The frontrunner-less Republican presidential field
For months now, it's been clear that the 2012 Republican presidential field lacks a strong frontrunner.
A case can be made for how either former Gov. Mitt Romney (Mass.) or Mike Huckabee (Ark.) -- or even former Gov. Sarah Palin (Alaska) -- should be anointed as the true frontrunner, depending on the weight you give to polls, access to campaign cash and staff. (Romney is probably the closest thing to a frontrunner in that group.)
But, poll after poll -- both nationally and in early voting states like Iowa -- suggests that while Romney, Huckabee and Palin garner the most support of potential Republican voters, none of them can rightly be described as a frontrunner.
And now,new data from Gallup suggests the decided lack of a leader of the pack is a historic anomaly of major proportions.
In the ten contested Republican presidential primary races between 1952 and 2008 -- nine open seat fights and the 1976 face-off between President Gerald Ford and Ronald Reagan -- Gallup polling has always shown a clear frontrunner by this time.
And, in eight of those ten contests, the polling frontrunner at that moment went on to be the party's presidential nominee. (The exceptions: Barry Goldwater trailed Richard Nixon at this point in the 1964 election and John McCain trailed Rudy Giuliani at this point in the 2008 election.)
Of the eight frontrunners in Gallup polling who went on to win the nomination, none took less than 31 percent in Gallup's hypothetical primary ballots. (That was Reagan, again, in 1980.) The average for the eight frontrunners was just over 40 percent of the vote -- well more than double the amount of support that Huckabee, Romney or Palin each received in the latest Gallup numbers on the race.
It's worth noting a few caveats in regards the numbers.
First, national polling at this point in a presidential race is almost entirely a function of name identification. It's why Giuliani was over 40 percent in Gallup data in the spring of 2007 but never came anywhere near winning the nomination -- or even carrying a single state -- in 2008.
While Republican voters knew and liked Giuliani from his stewardship of New York City during and after the attacks of Sept. 11, 2001, his moderate -- at best -- issue positions on things like abortion and gay marriage ensured that he was not ultimately competitive for the nomination.
Second, national polling is a lagging indicator of a candidate's chances of winning their party's presidential nomination.
Remember that even in the fall of 2007, then Illinois Sen. Barack Obama was being forced to answer questions about why he still trailed then New York Sen. Hillary Clinton so badly in national polls.
Obama, rightly, noted that the nominating contest is not a national election but a series of state votes -- starting with the Iowa caucuses where he was polling far stronger than his national showing. Obama's Iowa victory turned national polling on its head as momentum in Iowa drove a national surge for him.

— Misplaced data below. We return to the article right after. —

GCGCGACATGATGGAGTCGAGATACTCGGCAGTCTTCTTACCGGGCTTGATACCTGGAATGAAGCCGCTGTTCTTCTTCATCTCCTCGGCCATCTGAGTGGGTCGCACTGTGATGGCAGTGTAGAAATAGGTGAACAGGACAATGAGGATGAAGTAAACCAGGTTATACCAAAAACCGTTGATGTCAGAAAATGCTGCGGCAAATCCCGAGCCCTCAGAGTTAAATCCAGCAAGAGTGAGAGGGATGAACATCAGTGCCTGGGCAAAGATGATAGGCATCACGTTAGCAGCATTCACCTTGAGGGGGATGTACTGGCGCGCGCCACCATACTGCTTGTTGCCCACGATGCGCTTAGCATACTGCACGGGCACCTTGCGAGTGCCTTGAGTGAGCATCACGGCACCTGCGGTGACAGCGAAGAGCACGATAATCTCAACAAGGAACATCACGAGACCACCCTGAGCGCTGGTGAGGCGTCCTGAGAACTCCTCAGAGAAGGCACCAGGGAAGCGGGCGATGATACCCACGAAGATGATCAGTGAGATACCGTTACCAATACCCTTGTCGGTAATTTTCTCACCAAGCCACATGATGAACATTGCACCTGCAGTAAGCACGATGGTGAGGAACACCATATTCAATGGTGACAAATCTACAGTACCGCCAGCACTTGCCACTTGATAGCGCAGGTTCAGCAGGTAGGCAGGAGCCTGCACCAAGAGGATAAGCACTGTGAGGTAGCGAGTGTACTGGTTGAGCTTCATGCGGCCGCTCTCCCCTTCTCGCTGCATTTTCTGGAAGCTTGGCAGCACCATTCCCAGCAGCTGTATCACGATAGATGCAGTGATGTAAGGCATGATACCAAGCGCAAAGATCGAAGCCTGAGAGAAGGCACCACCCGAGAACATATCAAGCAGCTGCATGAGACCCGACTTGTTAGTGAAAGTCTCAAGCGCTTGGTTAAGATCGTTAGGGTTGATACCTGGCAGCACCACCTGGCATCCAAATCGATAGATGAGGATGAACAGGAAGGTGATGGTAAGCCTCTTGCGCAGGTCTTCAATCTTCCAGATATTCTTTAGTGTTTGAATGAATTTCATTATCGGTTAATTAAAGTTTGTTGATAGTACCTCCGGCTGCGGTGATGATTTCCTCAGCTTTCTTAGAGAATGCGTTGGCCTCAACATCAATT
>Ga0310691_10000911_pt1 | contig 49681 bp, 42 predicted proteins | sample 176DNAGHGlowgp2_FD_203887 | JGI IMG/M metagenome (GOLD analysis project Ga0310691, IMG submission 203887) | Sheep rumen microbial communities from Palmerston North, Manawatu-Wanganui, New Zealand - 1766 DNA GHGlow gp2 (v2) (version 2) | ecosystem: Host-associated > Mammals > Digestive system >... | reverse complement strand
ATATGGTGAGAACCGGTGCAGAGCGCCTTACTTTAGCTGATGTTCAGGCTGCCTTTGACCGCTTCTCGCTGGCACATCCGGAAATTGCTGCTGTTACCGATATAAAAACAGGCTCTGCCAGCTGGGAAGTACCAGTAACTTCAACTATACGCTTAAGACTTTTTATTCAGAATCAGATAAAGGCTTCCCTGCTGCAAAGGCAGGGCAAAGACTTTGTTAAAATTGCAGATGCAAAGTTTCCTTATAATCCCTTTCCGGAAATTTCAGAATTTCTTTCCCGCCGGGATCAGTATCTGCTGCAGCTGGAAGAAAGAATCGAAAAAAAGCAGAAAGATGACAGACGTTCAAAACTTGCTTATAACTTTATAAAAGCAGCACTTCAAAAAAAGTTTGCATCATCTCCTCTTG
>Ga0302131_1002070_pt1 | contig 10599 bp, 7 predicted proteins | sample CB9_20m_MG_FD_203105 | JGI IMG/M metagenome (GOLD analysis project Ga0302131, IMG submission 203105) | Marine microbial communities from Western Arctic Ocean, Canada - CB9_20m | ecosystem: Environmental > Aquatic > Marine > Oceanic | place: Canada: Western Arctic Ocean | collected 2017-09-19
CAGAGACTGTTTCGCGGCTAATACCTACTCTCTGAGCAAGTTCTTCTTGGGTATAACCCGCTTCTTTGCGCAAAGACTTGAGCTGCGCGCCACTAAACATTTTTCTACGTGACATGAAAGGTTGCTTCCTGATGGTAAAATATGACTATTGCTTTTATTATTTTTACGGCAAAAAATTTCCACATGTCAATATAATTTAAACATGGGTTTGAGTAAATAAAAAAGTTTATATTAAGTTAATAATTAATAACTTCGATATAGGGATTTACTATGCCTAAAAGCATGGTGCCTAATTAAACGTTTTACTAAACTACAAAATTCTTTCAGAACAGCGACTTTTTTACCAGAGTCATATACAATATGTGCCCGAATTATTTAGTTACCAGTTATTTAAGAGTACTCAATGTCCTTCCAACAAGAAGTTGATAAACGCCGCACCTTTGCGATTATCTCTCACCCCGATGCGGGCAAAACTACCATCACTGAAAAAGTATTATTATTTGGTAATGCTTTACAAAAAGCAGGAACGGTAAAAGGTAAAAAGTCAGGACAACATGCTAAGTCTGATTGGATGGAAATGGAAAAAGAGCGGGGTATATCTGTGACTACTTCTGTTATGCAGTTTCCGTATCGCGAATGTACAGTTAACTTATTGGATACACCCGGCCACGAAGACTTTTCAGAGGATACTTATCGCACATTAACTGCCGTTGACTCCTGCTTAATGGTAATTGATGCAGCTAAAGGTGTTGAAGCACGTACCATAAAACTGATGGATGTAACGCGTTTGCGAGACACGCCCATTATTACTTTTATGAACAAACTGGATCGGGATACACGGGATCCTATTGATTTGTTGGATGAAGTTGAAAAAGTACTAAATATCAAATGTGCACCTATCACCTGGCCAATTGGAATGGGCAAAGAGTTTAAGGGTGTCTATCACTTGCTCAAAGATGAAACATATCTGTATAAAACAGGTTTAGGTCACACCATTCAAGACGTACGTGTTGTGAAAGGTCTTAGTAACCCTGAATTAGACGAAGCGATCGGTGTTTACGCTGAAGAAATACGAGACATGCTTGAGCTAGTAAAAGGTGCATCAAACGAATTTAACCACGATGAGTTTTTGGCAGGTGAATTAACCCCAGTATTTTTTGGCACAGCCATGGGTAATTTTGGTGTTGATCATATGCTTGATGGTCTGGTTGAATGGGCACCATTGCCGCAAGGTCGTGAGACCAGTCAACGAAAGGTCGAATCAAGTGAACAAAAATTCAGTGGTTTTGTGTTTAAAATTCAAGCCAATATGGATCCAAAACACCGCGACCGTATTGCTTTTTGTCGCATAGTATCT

That said, the record of frontrunners winning the Republican nod is hard to ignore and makes the race for the 2012 nomination all the more unique.
"History provides no guidelines for how today's highly fragmented Republican race might play out, or when a strong front-runner is likely to emerge, or who it will be," writes Gallup's Lydia Saad -- rightly capturing the level of unpredictability in the race.
What the data does tell us is that there is still plenty of room for late-arrivers or dark horses -- pick your metaphor -- to emerge.
The lack of anything close to what would historically be considered a frontrunner in the GOP field is what left so many political observers baffled by Sen. John Thune's (S.D.) decision to pass on the race and why it's nearly impossible to totally rule out the likes of either Govs. Chris Christie (N.J.) or Rick Perry (Texas). While both men have said they are not interested in running, it may be hard for them to resist a field as wide-open as this one.
With such a large number of undecided voters, the 2012 nominating fight is looking more and more likely to be a momentum contest. Most Republican voters are looking for someone to like but haven't found anyone yet.
That's a similar dynamic to what happened in the 2004 Democratic presidential primary when former Vermont Gov. Howard Dean went from nowhere to the race's frontrunner thanks to the relative lack of energy for anyone in the rest of the field. Massachusetts Sen. John Kerry, who picked up the pieces of Dean's eventual implosion, used that same momentum premise to effectively end the race after back to back victories in Iowa and New Hampshire.
Could 2012 be the Republican version of what happened to Democrats in 2004?
| March 7, 2011; 4:00 PM ET
Categories: Eye on 2012
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